The researchers then showed that the thermal-response properties of each type of projection neuron can be largely predicted on the basis of whether it innervates the hot or cold zone of the PAP. Broadly tuned projection neurons seem to be driven by both hot and cold stimuli, whereas hot projection neurons and cold projection neurons have been proposed to act as 'labelled lines', which convey information from only one class of receptor neuron into the central brain.
Liu and colleagues' results remind us that brains rarely use the simplest solution to a problem. The authors exploited similar tools to Frank et al. to identify and label projection neurons, but used intracellular electrophysiological techniques to measure the responses of single neurons to thermal stimulation. Again, Liu et al. identified diverse response profiles in different types of projection neuron. They then chose to closely examine one subset of narrowly tuned projection neuron.
The researchers found that cold projection neurons are primarily driven by excitatory input from cold thermoreceptors, consistent with the labelled-lines hypothesis. However, they report that hot projection neurons not only receive direct excitatory input from hot sensory neurons, but are also indirectly excited by the cold pathway. Through a series of experiments to tease apart the contributions of different sensory neurons onto the projection neurons, the authors showed that the cold pathway excites the hot projection neurons in response to heating by reducing the inhibitory activity of an intermediate connection linking the cold and hot pathways (Fig. 1b).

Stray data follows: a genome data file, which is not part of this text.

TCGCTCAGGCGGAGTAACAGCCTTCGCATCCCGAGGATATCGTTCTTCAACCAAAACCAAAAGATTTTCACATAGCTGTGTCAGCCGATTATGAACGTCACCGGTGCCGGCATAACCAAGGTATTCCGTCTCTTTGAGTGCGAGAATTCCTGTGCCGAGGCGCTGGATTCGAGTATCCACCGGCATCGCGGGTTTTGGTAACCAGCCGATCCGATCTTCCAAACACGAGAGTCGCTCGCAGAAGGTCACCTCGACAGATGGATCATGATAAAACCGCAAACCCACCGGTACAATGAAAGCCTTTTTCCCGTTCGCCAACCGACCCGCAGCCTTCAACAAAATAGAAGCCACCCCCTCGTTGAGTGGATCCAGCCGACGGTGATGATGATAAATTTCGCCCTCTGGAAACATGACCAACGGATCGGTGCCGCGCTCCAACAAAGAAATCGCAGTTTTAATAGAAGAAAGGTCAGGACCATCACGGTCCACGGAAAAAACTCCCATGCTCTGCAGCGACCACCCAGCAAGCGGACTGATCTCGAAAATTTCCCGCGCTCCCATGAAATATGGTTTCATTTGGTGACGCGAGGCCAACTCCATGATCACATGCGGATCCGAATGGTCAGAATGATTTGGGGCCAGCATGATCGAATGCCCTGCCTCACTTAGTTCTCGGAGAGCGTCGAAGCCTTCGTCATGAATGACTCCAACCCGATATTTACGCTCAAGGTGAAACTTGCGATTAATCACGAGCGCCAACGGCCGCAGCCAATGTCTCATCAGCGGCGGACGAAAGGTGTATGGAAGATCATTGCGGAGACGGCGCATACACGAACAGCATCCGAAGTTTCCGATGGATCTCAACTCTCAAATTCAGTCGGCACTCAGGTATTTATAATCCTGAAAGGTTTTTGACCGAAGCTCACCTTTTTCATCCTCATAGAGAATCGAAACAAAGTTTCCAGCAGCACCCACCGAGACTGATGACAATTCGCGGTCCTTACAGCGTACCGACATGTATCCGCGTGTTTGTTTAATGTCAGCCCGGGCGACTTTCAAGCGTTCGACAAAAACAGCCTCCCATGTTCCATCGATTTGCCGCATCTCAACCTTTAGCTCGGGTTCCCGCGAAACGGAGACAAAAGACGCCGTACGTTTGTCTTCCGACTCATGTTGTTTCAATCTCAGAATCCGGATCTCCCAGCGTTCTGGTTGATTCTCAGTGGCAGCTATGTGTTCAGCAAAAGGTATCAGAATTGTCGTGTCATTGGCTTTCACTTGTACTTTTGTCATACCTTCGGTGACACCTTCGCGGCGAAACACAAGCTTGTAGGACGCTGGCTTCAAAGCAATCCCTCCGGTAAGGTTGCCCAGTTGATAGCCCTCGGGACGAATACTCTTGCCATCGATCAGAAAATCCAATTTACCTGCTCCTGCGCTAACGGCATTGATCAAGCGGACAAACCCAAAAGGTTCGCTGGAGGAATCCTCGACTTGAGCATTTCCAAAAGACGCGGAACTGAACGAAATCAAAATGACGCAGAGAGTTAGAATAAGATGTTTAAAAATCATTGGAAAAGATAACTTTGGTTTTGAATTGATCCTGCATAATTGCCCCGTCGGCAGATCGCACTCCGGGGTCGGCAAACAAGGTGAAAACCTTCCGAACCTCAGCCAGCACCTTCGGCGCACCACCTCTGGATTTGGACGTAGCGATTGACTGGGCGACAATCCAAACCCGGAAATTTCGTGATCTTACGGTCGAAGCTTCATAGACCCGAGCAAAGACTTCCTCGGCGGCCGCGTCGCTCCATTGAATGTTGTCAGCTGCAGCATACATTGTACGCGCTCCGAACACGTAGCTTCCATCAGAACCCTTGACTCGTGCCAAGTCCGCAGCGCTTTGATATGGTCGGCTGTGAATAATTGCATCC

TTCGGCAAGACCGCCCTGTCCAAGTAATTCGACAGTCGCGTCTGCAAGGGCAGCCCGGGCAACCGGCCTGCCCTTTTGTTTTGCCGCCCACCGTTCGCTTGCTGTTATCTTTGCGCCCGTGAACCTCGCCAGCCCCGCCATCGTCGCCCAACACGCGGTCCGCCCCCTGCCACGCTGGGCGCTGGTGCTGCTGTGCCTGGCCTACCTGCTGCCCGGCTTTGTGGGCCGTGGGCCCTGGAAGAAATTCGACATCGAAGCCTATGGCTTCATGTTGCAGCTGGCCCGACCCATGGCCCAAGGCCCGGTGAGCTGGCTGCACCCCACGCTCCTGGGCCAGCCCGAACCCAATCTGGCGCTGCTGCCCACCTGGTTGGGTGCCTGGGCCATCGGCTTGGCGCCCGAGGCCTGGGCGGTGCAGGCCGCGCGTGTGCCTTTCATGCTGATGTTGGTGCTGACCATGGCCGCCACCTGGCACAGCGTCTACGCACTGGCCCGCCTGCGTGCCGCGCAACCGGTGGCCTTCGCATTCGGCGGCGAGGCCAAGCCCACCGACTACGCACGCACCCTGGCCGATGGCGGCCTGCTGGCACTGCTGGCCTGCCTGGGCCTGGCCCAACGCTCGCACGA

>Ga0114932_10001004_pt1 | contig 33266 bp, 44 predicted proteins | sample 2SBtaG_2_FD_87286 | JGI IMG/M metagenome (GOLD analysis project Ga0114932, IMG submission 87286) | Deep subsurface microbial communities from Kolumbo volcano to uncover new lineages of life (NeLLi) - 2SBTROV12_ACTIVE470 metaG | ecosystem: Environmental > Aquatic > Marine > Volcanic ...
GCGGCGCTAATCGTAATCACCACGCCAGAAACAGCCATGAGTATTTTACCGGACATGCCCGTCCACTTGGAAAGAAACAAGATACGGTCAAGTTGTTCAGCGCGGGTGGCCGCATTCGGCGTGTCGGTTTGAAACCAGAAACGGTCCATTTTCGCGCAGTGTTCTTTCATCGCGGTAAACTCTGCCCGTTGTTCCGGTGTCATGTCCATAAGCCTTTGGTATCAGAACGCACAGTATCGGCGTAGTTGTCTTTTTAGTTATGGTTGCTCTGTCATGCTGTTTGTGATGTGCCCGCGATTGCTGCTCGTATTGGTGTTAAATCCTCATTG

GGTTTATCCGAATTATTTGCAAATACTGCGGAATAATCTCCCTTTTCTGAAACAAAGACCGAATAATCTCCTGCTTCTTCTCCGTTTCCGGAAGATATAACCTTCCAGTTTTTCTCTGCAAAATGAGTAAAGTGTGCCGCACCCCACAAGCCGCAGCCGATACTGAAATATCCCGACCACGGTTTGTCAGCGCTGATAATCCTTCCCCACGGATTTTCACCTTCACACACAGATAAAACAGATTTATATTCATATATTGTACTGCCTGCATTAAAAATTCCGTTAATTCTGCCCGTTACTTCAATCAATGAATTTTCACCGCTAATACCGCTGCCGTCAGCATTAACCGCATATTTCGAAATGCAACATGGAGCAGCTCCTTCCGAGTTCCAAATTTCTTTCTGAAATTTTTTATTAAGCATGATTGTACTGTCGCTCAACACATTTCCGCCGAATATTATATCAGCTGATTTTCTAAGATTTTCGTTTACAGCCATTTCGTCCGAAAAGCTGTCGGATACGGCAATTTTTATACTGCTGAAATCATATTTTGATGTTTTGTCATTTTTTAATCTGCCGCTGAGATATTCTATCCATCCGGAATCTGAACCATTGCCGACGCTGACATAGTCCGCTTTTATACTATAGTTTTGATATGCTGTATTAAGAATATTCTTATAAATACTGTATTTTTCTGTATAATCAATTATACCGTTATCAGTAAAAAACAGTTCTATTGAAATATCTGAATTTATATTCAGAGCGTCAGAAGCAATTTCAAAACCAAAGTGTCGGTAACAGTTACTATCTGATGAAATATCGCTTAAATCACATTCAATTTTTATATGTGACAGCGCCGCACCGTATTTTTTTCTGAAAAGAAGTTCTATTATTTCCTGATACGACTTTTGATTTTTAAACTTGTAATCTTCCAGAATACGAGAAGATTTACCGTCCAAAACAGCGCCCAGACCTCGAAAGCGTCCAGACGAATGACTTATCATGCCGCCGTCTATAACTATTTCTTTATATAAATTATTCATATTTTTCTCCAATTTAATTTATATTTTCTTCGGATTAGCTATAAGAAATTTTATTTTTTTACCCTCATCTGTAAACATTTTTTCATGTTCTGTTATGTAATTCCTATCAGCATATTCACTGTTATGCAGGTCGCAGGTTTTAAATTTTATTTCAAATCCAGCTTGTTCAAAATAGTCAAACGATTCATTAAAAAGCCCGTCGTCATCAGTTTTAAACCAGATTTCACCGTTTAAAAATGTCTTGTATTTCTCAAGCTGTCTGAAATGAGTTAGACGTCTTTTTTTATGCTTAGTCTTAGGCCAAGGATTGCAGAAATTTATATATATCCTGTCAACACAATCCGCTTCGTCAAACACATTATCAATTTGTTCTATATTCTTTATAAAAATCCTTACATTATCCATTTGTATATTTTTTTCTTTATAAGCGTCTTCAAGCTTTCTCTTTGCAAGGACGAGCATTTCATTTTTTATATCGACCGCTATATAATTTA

Why should such a system exist? Liu et al. revealed that the hot projection neurons exploit both the excitatory 'getting hotter' signal from the hot receptors and the inhibitory 'getting less cold' signal from the cold receptors, and suggest that this not-quite-redundant use of both pathways leads to more-sensitive measurements of temperature change. This circuit motif should suppress any common, temperature-independent excitation between the hot and cold receptor neurons, and reinforce the opposing reactions to changes in temperature encoded by each pathway. This seems so sensible that it raises a question: why do only the hot projection neurons seem to use this extra circuitry?
These two studies are a step towards understanding how temperature information is routed and transformed in the fly brain. Frank et al. outline a blueprint for thermal-information pathways. Taking a complementary approach, Liu et al. uncover a mechanism that enhances sensory function. The differing approaches were made possible by a confluence of tools and resources in Drosophila neuroscience. With a precise anatomical starting point, we can now routinely obtain genetic access to the neuronal types that pass into and out of a brain region.
Applying these same approaches to follow thermal processing one step further into the brain may not be straightforward, because the three downstream brain regions receive multisensory input. Mapping out the functional anatomy of these areas will be essential. Although potentially difficult, this is exactly the puzzle that must be solved if we are to unravel the mechanistic basis of diverse, thermally mediated behaviours. Surely, the way in which these pathways coordinate temperature-preference behaviour will soon be explained. Neuroscientists take note — the drosophilists are just getting warmed up.